Ask for support and oversight.
After an award has been given out, a grants management officer will oversee the awardee’s reporting compliance. This process will extend across the life of the award, and involves reviewing reports submitted by the awardees. In most cases, representatives from the grantor agency perform some sort of audit, although we’ve also seen some agencies perform on-site visits as well. If you have questions regarding your grant or are unsure on how to report correctly, don’t hesitate to ask your grantor. When money is involved, no question is a stupid question!
Report your progress.
Speaking of reporting, this is your biggest task during the close out process. Award recipients typically conduct two types of reporting on a regular basis: financial reporting and programmatic reporting. These reports help provide information about the overall financial status and program performance of the grant project. Recipients must also respond to any audit requests from the funding agency.
Read the fine print.
Many federal agencies may have different regulations when it comes to spending cutoffs. And in some cases, the same agency you used before might change its regulations. So moral of the story is, don’t make assumptions based on your previous experience. Keeping up with the fine print will keep you from scrambling and help keep your timeline in check. We suggest making calendar reminders with any tasks that have a specific cut off time. Make sure you’re giving yourself enough time before that deadline to get the task completed!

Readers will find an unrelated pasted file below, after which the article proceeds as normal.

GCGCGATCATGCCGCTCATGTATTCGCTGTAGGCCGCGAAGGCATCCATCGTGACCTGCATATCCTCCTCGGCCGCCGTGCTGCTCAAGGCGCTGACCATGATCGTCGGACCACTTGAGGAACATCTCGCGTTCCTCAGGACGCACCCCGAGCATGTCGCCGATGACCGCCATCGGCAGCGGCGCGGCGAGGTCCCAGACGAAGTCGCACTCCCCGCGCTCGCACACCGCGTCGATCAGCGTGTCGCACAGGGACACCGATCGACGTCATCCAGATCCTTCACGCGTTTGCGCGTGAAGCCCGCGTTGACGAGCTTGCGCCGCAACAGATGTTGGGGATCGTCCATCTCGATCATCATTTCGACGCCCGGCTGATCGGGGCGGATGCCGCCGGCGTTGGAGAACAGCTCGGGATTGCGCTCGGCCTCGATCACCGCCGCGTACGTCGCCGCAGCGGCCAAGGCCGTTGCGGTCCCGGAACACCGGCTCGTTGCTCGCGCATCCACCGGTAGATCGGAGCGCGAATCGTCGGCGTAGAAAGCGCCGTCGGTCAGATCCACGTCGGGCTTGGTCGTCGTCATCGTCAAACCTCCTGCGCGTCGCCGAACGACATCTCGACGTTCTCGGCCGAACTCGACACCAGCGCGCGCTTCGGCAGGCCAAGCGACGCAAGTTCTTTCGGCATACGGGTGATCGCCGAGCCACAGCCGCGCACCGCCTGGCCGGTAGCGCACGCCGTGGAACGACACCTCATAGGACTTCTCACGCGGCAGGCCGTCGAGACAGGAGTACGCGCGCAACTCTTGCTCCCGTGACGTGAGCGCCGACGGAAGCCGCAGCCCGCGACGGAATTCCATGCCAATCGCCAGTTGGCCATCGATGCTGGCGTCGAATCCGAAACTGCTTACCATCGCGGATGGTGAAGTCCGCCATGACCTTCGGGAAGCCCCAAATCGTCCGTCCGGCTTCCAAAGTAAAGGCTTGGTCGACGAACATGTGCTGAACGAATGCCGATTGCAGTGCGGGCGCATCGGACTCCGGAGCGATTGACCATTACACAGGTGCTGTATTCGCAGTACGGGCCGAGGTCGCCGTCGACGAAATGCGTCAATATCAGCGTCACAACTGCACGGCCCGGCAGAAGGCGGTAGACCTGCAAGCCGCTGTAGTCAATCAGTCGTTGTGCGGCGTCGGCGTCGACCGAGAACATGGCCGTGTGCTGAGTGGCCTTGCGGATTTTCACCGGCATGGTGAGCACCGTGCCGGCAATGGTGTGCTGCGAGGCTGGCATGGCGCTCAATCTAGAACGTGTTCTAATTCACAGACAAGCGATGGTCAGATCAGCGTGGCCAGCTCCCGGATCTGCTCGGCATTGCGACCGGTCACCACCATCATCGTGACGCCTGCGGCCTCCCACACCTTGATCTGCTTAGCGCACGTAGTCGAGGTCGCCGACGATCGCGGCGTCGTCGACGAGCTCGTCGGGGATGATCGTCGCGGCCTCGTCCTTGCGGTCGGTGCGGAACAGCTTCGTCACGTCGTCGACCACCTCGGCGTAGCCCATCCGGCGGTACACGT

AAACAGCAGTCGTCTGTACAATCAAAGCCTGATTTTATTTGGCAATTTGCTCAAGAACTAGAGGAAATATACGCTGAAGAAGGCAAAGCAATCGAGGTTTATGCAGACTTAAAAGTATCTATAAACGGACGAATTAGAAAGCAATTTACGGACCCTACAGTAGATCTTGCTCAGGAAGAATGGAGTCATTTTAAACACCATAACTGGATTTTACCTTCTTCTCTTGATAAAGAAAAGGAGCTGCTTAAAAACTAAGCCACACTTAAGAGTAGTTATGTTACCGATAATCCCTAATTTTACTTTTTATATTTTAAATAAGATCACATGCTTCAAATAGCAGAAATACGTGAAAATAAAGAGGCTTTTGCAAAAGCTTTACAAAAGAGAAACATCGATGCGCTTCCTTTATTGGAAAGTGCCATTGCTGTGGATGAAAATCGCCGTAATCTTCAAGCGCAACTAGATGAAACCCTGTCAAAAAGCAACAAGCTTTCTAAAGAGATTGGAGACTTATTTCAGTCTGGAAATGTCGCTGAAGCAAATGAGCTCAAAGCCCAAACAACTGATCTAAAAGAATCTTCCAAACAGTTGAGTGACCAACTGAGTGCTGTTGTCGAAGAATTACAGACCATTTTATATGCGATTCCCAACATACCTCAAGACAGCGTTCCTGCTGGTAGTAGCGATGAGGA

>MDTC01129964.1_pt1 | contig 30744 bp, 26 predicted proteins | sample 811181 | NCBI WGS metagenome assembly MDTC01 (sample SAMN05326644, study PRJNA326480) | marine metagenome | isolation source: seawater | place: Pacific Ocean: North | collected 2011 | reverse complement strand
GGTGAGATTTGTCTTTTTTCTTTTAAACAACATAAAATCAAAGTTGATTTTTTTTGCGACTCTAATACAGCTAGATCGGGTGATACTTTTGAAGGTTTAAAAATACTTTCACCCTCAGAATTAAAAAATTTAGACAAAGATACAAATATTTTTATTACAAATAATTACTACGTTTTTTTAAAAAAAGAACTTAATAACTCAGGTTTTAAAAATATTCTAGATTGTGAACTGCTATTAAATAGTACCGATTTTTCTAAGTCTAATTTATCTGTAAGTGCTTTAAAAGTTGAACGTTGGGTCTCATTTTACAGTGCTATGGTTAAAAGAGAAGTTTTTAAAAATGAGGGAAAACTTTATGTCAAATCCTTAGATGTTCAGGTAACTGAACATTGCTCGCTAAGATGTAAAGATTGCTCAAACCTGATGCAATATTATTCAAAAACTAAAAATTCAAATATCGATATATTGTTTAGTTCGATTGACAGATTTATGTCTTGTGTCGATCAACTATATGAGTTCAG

To help keep your timeline in check, the project manager overseeing the grant should create deadlines with related tasks, and leave enough wiggle room for flexibility. Let’s face it — even the best plans can experience hiccups. Factor in extra time to work around any staffing challenges or other speedbumps that might occur.
Keep documentation in a safe place.
Make sure you have an easily accessible, safe, and protected space to store any files. If you’ve been tracking numbers within your grant’s reporting database, make sure you copy that data so you can track it if you lose access to that resource.
The federal grant closeout process is long and tedious. And by time you’re nearing the close out date, you’re probably pretty over it. But don’t forget, this is the time to leverage what you’ve learned! Use grant reports to write new grant proposals, or look for local partners to help continue parts of your grant project.
The grants lifecycle is complicated, and given the competition for funding, the process is often daunting to many nonprofits and government agencies. Que, RBW Strategy! We offer a comprehensive overview of a grant’s lifecycle, and how you can best move forward given your organization’s current position. Visit our services page for more information, and take a look at our case studies to see how organization’s like yours are benefiting from our services today.